Yesterday I talked about the feelings of worthlessness that occasionally arise from . . . I don’t know . . . things they shouldn’t arise from; things that have no real import or lasting significance; things that should have no real bearing on our confidence.
As I wrote, it occurred to me that sometimes those feelings come from someplace much more troubling. Sometimes they genuinely come from knowing we’ve been weak or unfair. Sometimes they come when we haven’t been true to ourselves or our beliefs. Sometimes they come from failing where it does matter.
Once during college I found myself up in my little bedroom in the top corner of our house (the office across from our attic that my dear dad had temporarily given up so his demanding daughters wouldn’t have to share rooms with each other) crying and wretched. I had shown nothing but pettiness and given nothing but judgment to someone I loved – someone who deserved understanding and a listening ear; someone who deserved loyalty and support as opposed to holier-than-thou standoffishness. I was so disappointed in myself. I was so aware of how . . . terrible I was. I was so ashamed. Fixing it seemed impossible -- all full of my wrongness and burdened with pride as I was. This wasn’t like feeling worthless because you didn’t get a part in the school play or because you were having an acne breakout. This was feeling worthless because you were lacking in your very soul – in the very things that DID matter.
I couldn’t even pray really. I was too embarrassed. Still, in my misery, I think I looked up and muttered a small “help” through my tears (feeling certain I didn’t deserve any). I hesitantly reached for my scriptures and then boldly flipped them open. In that moment it was almost as if someone had rather forcefully (and perhaps with a bit of frustration over how easily I’d given up on myself) grabbed my shoulder, pointed their finger to a verse and demanded, “Here. READ THIS.” I read it and was so shocked that it may as well have slammed into my mind carried by a semi-truck. It came with such force that I literally gasped and slammed the book shut. After a few wide-eyed moments of thinking, “Did that really just happen?” I tentatively opened the book again and leafed through ‘til I found the spot again.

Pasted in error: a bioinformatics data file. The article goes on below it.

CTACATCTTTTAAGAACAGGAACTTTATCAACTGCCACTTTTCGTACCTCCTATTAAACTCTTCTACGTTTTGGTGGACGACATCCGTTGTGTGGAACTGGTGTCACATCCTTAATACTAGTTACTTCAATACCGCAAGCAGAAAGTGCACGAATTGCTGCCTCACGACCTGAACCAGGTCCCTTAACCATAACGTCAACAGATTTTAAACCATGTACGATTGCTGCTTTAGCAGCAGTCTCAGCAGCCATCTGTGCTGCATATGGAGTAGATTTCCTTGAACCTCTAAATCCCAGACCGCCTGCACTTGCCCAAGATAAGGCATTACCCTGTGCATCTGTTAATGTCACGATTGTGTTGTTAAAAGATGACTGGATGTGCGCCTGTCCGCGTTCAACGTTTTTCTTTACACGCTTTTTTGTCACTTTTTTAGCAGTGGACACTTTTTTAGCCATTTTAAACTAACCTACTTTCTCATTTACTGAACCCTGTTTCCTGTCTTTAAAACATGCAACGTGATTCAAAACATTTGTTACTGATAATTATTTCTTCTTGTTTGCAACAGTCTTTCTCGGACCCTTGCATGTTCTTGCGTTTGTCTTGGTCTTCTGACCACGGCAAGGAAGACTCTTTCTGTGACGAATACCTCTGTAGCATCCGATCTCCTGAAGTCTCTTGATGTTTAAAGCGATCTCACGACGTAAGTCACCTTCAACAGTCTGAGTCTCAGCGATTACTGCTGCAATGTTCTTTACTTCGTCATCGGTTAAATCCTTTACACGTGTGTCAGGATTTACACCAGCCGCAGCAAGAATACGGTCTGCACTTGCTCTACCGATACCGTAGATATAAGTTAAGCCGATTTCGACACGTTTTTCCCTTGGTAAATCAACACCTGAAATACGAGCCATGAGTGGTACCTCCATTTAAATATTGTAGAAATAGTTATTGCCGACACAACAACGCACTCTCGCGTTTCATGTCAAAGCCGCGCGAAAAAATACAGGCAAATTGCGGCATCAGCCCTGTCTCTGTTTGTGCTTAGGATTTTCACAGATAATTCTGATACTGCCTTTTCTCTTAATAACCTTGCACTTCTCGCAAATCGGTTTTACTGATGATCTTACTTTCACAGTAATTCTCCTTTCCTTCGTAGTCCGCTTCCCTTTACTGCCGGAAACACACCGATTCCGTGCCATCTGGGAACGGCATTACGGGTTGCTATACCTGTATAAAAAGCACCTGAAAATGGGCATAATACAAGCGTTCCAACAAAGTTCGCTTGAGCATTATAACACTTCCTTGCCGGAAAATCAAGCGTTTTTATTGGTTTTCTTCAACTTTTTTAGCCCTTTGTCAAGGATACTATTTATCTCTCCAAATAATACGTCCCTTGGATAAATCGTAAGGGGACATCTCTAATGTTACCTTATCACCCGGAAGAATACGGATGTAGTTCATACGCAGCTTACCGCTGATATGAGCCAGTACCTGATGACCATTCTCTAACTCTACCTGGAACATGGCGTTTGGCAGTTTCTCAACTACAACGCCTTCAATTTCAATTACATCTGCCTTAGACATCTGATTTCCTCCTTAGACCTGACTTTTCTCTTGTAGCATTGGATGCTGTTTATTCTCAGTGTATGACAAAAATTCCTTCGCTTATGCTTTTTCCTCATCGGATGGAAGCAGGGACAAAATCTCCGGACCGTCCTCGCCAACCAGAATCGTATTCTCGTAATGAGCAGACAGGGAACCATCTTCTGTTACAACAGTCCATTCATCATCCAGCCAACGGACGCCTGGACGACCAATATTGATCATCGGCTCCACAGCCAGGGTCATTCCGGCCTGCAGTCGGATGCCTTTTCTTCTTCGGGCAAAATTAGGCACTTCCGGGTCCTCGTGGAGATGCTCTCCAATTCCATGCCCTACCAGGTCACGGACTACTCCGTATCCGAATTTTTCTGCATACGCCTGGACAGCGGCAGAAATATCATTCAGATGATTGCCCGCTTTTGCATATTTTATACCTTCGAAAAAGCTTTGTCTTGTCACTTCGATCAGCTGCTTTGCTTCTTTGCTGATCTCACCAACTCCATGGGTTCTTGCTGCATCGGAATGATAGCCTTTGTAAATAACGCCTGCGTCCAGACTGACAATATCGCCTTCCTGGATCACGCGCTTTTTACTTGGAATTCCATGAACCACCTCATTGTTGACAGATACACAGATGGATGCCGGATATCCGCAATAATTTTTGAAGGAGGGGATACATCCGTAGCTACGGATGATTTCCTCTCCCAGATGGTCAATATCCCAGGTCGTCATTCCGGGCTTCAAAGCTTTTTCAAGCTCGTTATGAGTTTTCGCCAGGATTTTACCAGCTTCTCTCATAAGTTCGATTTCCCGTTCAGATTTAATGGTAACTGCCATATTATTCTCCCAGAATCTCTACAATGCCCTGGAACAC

And if men come into me I will show unto them their weakness. I give unto men weakness that they may be humble; and my grace is sufficient for all men that humble themselves before me: for if they humble themselves before me, and have faith in me, then will I make weak things become strong unto them.
I occasionally hesitate in sharing things so intimately connected with my faith and beliefs – not wanting to alienate any of my friends who read here and don’t share my same beliefs. I hope though that that isn’t the case. I hope that the things I say make sense even if seen from a different place, even for my friends who place nature or intuition or something else unknown where I squarely place God.
Anyway, at that moment I began to understand something that I have continued to feel more and more certainly as time has gone on. It is simply this: feelings of worthlessness and hopelessness are never the feelings that come from God or any other place true and good.
I don’t mean to suggest that we should go about feeling no sorrow or awareness for wrongs we may have done or weaknesses we may need to change. I don’t mean that at all. It is just that I hear a lot of talk about organized religion and the guilt it seems to heap upon its followers, and I – who come from about as organized of a religion as I suppose there is – believe that is folly from man.
We certainly need to realize our wrongs. We may need a healthy dose of guilt or a bit of chastisement. And humbling ourselves before our Savior is paramount. But I have found, time and again, that when I involve God in my weaknesses, the feelings He gives me are never feelings of trapped worthlessness. They are always feelings of hope. I think it goes against everything He wants for us to stay smashed down when we aren’t strong. Our eternal selves – our value and potential are much too great.
The feelings I get from Him are the same feelings I got that night – not that my actions are all equally fine and good, but that, when they have been poor, I need to recognize that that is not who I want to be. Not who I am. He gives me hope that it is not where I somehow deserve to remain; certainty that I can improve and that I need not see myself as permanently tainted by my mistakes. We are human. We will make mistakes. Lots of them. But we also have the power to rise above them. If you believe in Christ at all, you must believe it is why he came – so that a full price was paid; so that we could keep rising – Phoenix like – from our places of darkness to something cleaner and brighter and better.
The failings I experienced on that night so many years ago? They are strengths now. Truly. I love to see that I am a wholly different person when it comes to those attributes. I think that it is rather easy to feel completely small and hardly worthwhile when we see our follies, but I also believe there is no good that comes in chaining ourselves to them or in falsely believing we have lost our value.
And now, after all my philosophizing, I am off to plant flowers while the little fellow pictured above is safely napping in his crib.